Now :

https://en.wikipedia.org/wiki/Assert.h

 

Was :

https://en.wikibooks.org/wiki/C_Programming/Preprocessor_directives_and_macros#Compile-time_assertions

in

https://en.wikibooks.org/wiki/C_Programming/Preprocessor_directives_and_macros#Useful_Preprocessor_Macros_for_Debugging

 

assertions are expanded on in "Adding Automatic Debugging to Firmware for Embedded Systems" by Jack Ganssle :

http://www.ganssle.com/item/automatically-debugging-firmware.htm

 

https://www.dialog-semiconductor.com/greenpak-application-notes?combine=watchdog

H6006 Failsafe Watchdog

https://www.soemtron.org/downloads/disposals/h6006.pdf

 

Edit : strikethru and corrections

Edit1 : H6006

 

"Dare to be naïve." - Buckminster Fuller

Last Edited: Sun. Aug 26, 2018 - 06:47 PM
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possibly flagged by PC-lint

http://www.gimpel.com/html/lintchks.htm

https://web.archive.org/web/20180222210813/http://www.gimpel.com/html/lintchks.htm

...

  • wide variety of loss of precision errors such as int to char featuring our exclusive precision tracking

...

 

Edit: old gimpel.com

 

"Dare to be naïve." - Buckminster Fuller

Last Edited: Thu. Sep 6, 2018 - 07:10 PM
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Krupski wrote:

What is an embedded application supposed to do if malloc() fails?

An assertion or an exception

More on assertions and exceptions at 18m24s for about 12m in

Vimeo

Webinar: Inexpensive Firmware Process Improvements for Small Teams

by Susan McCord, Principal Engineer at Barr Group

June 28, 2017

https://vimeo.com/223539610 (almost 54m)

Webinar: Inexpensive Firmware Process Improvements for Small Teams - YouTube (48m56s)

Are you a member of a small design team? Does your team struggle to use industry best practices for software development because they are believed to be too costly or difficult to setup and use? In this webinar, learn practical and easy-to-apply process improvements that even the smallest design teams can use to make firmware easier to code, debug and test, with a tools cost of less than $600.

  • Susan is on at 3m17s
  • Outline at 5m59s
  • Obstacles at 45m43s
  • How to effort the obstacles at 48m27s
  • Toolmakers at 50m31s
  • Susan's 600USD tools BOM at 51m00s

 


https://en.wikibooks.org/wiki/C_Programming/setjmp.h#Exception_handling

https://vimeo.com/barrgroup

http://www.gimpel.com/html/pcl.htm (PC-lint)

https://web.archive.org/web/20180628005621/http://www.gimpel.com/html/pcl.htm

https://msquaredtechnologies.com/Resource-Standard-Metrics.html

https://barrgroup.com/Embedded-Systems/Books/Embedded-C-Coding-Standard

 

Edit: old gimpel.com

 

edit2 : Vimeo URL gone; replaced with YouTube URL

Barr Group - YouTube

 

"Dare to be naïve." - Buckminster Fuller

Last Edited: Fri. Aug 9, 2019 - 03:19 AM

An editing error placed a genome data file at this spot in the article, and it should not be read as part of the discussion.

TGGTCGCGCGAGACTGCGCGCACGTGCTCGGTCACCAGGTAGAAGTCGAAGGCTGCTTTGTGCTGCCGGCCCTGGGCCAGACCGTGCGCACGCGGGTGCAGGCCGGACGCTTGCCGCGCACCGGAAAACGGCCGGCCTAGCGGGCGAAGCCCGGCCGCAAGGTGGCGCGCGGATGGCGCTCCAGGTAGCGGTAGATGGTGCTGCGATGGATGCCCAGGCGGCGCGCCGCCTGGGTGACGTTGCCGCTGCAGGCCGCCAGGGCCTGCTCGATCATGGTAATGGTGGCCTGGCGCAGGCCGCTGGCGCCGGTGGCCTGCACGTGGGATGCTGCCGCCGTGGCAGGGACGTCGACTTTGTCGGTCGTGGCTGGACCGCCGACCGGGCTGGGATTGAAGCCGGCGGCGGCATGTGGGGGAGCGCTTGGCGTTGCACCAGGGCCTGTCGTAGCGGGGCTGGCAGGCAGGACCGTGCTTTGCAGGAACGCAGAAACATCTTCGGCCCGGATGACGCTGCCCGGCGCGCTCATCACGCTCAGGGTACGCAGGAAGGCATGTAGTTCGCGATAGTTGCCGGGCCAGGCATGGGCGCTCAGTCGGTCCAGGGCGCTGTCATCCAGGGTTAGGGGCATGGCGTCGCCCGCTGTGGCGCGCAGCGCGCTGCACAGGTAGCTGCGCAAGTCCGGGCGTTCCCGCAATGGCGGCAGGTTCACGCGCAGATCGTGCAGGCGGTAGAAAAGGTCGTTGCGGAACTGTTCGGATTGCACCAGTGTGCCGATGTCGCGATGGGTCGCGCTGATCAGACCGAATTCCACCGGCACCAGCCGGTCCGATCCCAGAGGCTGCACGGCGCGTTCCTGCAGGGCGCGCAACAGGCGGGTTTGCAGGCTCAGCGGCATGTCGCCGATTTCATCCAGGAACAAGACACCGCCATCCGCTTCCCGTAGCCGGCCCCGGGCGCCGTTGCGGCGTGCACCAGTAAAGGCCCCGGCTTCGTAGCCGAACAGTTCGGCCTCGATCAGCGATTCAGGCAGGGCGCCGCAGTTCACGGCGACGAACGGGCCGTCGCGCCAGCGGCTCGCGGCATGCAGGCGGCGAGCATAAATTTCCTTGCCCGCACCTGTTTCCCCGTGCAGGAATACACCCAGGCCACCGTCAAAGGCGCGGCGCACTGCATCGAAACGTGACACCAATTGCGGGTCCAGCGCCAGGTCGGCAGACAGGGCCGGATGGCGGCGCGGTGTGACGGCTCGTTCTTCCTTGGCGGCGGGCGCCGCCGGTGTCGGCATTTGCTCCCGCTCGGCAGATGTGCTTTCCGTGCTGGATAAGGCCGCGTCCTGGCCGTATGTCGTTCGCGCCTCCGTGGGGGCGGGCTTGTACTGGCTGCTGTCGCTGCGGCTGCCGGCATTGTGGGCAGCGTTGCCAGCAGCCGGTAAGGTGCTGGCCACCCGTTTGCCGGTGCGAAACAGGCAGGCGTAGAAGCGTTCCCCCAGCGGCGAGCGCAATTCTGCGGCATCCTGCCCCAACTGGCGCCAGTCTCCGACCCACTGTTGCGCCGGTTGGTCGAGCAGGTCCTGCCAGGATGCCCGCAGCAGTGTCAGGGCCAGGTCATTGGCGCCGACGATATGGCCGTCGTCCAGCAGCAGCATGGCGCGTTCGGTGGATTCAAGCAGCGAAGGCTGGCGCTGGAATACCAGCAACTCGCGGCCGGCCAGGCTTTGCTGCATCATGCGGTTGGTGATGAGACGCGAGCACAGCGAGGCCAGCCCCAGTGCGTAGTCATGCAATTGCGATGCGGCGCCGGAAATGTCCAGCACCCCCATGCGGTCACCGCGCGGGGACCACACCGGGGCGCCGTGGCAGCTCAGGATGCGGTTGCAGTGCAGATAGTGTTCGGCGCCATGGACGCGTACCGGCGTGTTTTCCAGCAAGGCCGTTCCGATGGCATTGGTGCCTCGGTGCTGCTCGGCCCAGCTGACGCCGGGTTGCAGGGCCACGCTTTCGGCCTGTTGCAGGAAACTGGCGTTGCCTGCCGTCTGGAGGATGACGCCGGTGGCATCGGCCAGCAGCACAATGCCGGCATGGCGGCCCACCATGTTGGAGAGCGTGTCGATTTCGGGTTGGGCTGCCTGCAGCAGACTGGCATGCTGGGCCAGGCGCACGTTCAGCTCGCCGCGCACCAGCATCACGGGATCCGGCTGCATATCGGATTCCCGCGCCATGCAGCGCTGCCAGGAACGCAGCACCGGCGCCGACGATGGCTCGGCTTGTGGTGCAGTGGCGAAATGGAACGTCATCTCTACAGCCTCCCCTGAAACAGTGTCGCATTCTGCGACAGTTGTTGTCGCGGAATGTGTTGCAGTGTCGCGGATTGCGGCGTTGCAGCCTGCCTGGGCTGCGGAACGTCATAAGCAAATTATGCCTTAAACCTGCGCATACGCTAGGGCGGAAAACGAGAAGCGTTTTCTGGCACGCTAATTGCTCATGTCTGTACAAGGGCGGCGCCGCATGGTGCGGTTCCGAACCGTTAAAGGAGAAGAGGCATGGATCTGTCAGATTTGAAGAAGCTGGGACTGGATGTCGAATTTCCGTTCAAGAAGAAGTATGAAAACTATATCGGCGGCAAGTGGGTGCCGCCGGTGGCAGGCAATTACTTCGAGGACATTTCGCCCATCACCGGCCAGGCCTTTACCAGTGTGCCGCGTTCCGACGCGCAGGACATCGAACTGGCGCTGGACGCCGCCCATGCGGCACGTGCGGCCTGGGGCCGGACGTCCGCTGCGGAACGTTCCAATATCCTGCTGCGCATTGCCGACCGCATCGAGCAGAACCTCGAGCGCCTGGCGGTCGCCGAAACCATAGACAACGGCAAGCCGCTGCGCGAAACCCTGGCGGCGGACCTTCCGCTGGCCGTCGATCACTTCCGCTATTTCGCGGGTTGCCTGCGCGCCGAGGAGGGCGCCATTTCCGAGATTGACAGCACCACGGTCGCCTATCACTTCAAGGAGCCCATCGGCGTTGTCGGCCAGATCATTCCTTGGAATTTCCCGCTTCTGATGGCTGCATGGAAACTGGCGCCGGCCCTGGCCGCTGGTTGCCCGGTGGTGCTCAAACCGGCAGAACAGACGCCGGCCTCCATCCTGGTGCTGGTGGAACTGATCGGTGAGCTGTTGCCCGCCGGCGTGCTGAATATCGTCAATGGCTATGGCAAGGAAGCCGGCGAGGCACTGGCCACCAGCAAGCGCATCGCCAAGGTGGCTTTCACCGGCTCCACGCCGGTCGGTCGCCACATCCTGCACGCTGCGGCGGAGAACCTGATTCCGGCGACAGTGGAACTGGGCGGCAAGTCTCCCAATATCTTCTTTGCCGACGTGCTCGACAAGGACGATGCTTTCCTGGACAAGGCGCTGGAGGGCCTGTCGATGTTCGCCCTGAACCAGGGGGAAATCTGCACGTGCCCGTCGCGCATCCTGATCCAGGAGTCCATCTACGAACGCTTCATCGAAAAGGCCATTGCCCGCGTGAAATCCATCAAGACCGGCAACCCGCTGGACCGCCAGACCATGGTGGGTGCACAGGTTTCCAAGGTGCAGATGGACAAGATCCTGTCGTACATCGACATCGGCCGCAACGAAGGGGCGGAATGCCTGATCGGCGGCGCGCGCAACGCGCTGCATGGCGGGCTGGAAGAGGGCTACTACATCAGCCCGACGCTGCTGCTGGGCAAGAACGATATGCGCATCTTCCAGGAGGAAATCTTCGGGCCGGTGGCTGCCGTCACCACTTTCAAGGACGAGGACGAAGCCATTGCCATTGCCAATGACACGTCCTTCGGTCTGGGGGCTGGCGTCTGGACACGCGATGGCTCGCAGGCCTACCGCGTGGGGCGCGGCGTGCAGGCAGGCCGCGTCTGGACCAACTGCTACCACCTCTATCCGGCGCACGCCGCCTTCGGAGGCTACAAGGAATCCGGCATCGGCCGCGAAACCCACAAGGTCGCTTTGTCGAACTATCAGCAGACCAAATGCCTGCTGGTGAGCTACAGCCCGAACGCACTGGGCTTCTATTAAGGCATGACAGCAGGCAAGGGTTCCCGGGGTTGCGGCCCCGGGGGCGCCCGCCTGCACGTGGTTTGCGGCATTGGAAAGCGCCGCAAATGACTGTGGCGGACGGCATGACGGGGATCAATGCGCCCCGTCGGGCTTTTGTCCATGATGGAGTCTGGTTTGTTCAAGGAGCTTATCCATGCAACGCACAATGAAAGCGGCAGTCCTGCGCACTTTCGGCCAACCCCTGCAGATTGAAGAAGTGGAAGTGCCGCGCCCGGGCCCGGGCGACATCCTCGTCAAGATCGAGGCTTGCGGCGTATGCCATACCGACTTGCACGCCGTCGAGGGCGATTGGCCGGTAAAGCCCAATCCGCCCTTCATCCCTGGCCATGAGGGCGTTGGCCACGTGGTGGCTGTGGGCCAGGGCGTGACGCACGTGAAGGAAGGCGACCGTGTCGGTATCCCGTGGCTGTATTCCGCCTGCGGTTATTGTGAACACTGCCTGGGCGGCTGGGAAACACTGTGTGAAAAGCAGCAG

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clawson wrote:
Too often people just use malloc like it's an infinite resource

Indeed.

 

And they seem to think that it can somehow, magically, create extra memory.

 

In an embedded system (certainly of the type relevant to this site), the heap size has to be defined at build time anyhow - so there is seldom any real advantage over static allocation anyhow.

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  3. Wrong baud rate is usually due to not running at the speed you thought; check by blinking a LED to see if you get the speed you expected
  4. Difference between a crystal, and a crystal oscillatorhttps://www.avrfreaks.net/comment...
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gchapman wrote:

Krupski wrote:

What is an embedded application supposed to do if malloc() fails?

An assertion or an exception

Doesn't answer the question!

 

It just moves it on to: what should the assertion or exception handler do?

 

Which, as Cliff said, "depends on the app and its use of RAM".

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  3. Wrong baud rate is usually due to not running at the speed you thought; check by blinking a LED to see if you get the speed you expected
  4. Difference between a crystal, and a crystal oscillatorhttps://www.avrfreaks.net/comment...
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Micro Digital

eheap vs. dlmalloc

by Ralph Moore, smx Architect

February 2016

http://www.smxrtos.com/articles/eheapvdlmalloc.htm

...

 

(about 3/4 page)

This [heap failure by fragmentation] is not necessarily catastrophic, especially in embedded systems. The task requesting the large block could be rescheduled to run at a later time, then try again. Another approach is for less important tasks to free their heap blocks, with merging enabled. Obviously, mission-critical tasks should not use the heap or they should only request small blocks, which are always available.
...

[merge control, eheap recovery, eheap extension, partial shutdown then partial restart, complete shutdown then eheap re-initialization then complete restart]

 

...

via http://www.smxrtos.com/eheap/index.html

 

"Dare to be naïve." - Buckminster Fuller

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One of the software development best practices for safety-critical is use of a static analyzer.

Some are implementing safety-critical functionality in memory-safe embedded computer languages (these have built-in static analysis)

A possible follow-on to C is Checked C.